Jynx was definitely someone I was not capable of playing. I didn’t feel connected to her enough and eventually that is what lead to her early retirement.


    What I should have done:

    Deep thoughts

    I should have sat down and thought about who I truly wanted to be. Don’t get me wrong, my best friend made my character for me and he knows me pretty darn well. But it’s hard to make someone else a character. I should have taken a part of me that I wanted to base my character off of and amplified it. After that, I should have built my character concept around that certain characteristic. Only when the concept was done should I have begun picking her class and skills. Jynx was built from the class that was chosen for me and given a personality later. Which leads to the next mistake.

    Mistake Number Two:

    Jynx was made into a rogue.

    Playing a rogue can be fun when you are someone who genuinely wants to play one. Yet, for some reason it seems to me that when a lot of guys make a character for a girl, they either make her a rogue or a healer.

    This happens often when a boyfriend makes a character for his girlfriend. I’m not going to get into the discussion of sexism or anything on that note because I don’t think that’s the issue. I think that a boyfriend thinks about their character first, and builds a character for their girlfriend that compliments their own. 
    (A girlfriend could also do this to a boyfriend. I speak only from what I’ve seen).

    Unfortunately that leads to a lot of the same feelings I felt about Jynx, and no one deserves that. What’s worse about this particular situation than the one I faced, is that not only is your significant other forced to play a class they might not want to, they now have to completely cater their event to making yours better.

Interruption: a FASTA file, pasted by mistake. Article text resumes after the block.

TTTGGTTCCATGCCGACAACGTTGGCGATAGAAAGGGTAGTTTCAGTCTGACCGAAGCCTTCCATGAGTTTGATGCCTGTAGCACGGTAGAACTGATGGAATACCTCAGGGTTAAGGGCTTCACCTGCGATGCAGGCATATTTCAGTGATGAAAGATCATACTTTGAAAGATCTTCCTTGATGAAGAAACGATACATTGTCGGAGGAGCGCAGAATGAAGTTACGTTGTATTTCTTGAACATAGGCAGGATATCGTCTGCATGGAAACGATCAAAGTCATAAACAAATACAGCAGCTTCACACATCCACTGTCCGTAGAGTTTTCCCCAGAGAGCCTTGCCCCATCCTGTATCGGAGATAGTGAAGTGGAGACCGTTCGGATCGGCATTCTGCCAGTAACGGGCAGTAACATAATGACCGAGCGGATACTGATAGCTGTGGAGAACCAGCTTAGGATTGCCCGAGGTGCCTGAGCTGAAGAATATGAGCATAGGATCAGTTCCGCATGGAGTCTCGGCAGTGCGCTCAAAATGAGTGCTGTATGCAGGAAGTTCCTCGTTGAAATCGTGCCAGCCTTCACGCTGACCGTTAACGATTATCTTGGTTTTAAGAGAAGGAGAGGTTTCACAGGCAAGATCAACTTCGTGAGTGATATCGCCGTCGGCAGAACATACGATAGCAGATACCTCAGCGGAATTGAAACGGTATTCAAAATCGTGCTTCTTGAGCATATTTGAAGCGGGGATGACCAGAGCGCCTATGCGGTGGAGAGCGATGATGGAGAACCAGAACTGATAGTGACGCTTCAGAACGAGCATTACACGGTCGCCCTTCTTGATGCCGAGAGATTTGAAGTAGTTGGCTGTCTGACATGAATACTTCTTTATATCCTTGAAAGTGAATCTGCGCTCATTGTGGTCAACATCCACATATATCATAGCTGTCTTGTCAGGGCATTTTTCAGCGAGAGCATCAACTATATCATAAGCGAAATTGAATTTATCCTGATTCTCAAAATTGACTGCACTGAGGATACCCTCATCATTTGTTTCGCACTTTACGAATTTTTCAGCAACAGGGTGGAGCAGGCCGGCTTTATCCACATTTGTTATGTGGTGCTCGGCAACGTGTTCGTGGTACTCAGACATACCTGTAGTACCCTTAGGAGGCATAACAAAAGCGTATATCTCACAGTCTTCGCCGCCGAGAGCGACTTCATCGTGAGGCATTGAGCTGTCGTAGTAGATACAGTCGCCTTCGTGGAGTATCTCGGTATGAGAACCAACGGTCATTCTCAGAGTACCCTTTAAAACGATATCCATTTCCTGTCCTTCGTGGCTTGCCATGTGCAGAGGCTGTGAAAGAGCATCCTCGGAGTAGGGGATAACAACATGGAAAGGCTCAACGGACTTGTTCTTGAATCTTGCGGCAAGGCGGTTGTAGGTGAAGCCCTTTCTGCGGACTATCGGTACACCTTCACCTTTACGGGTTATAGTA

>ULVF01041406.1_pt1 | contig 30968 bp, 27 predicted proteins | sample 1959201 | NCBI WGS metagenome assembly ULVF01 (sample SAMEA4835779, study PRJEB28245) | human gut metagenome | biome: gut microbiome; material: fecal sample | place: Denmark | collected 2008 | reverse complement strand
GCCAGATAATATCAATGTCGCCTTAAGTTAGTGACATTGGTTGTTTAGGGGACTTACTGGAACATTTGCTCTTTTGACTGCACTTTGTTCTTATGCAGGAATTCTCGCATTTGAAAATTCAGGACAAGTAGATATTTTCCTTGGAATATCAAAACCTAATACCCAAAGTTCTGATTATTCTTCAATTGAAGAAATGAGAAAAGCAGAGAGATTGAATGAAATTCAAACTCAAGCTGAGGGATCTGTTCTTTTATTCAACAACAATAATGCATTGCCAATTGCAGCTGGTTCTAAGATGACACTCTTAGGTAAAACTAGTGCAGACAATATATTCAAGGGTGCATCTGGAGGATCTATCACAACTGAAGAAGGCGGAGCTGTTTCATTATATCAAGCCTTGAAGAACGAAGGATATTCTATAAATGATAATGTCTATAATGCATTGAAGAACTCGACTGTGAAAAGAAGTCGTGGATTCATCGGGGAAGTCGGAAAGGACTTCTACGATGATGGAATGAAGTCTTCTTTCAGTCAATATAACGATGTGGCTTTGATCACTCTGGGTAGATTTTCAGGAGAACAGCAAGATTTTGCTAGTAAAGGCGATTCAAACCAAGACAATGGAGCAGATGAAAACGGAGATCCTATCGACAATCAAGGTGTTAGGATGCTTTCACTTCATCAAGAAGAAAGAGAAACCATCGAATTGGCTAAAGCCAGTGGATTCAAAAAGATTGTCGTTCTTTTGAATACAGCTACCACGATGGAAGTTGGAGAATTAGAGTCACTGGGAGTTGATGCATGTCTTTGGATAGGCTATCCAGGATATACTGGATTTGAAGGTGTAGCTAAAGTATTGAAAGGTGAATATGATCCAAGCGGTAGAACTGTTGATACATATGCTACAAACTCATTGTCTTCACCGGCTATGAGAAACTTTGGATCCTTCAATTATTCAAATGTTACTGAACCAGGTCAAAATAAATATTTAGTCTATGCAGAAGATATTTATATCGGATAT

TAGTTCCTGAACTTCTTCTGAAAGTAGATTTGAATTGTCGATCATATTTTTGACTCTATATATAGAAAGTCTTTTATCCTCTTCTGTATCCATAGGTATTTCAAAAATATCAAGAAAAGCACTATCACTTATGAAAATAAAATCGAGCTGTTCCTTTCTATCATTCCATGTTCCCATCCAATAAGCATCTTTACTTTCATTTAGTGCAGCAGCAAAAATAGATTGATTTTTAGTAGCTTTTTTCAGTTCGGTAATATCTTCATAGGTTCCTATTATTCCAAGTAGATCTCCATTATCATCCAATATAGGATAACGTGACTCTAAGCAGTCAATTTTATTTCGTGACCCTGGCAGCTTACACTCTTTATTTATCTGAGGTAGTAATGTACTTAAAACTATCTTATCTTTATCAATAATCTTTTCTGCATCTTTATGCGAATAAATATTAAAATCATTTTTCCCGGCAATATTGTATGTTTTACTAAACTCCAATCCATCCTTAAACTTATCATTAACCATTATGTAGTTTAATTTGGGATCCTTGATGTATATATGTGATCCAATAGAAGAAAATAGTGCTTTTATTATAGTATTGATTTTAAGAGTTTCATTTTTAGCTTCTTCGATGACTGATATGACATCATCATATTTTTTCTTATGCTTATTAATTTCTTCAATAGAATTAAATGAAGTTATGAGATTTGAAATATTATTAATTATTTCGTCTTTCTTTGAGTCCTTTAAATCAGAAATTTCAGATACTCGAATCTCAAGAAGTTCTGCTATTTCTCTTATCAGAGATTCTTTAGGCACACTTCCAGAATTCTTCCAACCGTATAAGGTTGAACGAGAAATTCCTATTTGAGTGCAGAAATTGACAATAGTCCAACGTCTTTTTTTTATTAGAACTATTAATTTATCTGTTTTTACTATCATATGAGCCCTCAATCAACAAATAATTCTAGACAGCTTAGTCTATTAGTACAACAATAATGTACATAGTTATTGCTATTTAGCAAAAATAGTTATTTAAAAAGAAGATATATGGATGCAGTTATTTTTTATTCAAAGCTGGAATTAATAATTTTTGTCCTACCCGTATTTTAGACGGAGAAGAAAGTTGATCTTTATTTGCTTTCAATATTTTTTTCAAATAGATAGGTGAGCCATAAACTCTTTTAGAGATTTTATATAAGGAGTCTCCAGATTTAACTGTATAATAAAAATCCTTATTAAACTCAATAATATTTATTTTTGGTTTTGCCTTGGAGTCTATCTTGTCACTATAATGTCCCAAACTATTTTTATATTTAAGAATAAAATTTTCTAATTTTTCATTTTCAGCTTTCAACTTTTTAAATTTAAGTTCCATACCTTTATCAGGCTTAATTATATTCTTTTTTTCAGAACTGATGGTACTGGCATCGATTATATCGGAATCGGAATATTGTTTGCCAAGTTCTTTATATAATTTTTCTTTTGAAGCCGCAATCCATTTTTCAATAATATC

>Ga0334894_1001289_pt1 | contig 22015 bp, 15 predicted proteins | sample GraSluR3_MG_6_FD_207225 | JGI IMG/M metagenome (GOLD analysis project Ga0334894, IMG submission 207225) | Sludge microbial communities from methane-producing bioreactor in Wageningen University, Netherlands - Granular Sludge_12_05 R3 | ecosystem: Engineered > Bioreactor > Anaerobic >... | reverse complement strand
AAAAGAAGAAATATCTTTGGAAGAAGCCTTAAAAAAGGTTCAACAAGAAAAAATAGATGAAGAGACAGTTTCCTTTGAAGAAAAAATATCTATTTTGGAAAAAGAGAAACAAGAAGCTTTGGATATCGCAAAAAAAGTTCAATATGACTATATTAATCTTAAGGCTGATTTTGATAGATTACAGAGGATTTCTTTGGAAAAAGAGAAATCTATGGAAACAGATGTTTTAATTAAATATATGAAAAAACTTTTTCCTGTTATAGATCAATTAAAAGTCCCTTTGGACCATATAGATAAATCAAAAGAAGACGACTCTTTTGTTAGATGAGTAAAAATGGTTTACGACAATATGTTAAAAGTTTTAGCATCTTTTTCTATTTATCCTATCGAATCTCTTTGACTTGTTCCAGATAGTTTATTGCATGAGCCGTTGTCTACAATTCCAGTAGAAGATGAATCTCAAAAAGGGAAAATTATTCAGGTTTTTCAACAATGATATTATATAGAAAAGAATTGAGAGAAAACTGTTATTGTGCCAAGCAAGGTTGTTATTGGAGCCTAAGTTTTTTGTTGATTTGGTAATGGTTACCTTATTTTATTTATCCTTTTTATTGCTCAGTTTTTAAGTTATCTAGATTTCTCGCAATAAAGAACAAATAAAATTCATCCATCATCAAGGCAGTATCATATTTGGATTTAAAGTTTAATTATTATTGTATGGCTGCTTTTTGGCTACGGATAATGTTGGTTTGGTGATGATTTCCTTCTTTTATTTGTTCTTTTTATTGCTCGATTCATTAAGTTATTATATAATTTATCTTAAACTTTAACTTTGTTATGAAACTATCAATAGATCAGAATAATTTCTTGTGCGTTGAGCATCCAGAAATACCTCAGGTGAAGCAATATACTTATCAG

I must make a note on the point of making your significant other a healer character. Let me try to tread lightly as I explain. Pushing your significant other to be a healer can be selfish and can hold them back from their full potential. Is choosing to be a healer in our game stopping you from playing just as well as anyone else? Of Course not! In Fact, my current character, Collette, is a healer. She’s a damn good one who even serves as a damn good back pack sometimes for my significant other. But the thing is, I completely chose to do that. It can be exhausting constantly playing your game on the battlefield catered to someone else. I do it when I choose to. But when you let your significant other, or anyone for that matter, push you into that position and into that obligation you are ruining the game for yourself.

    Both of these points are heavily based on the idea of pigeonholing yourself, or letting yourself be pigeonheld into a position you don’t want to be in.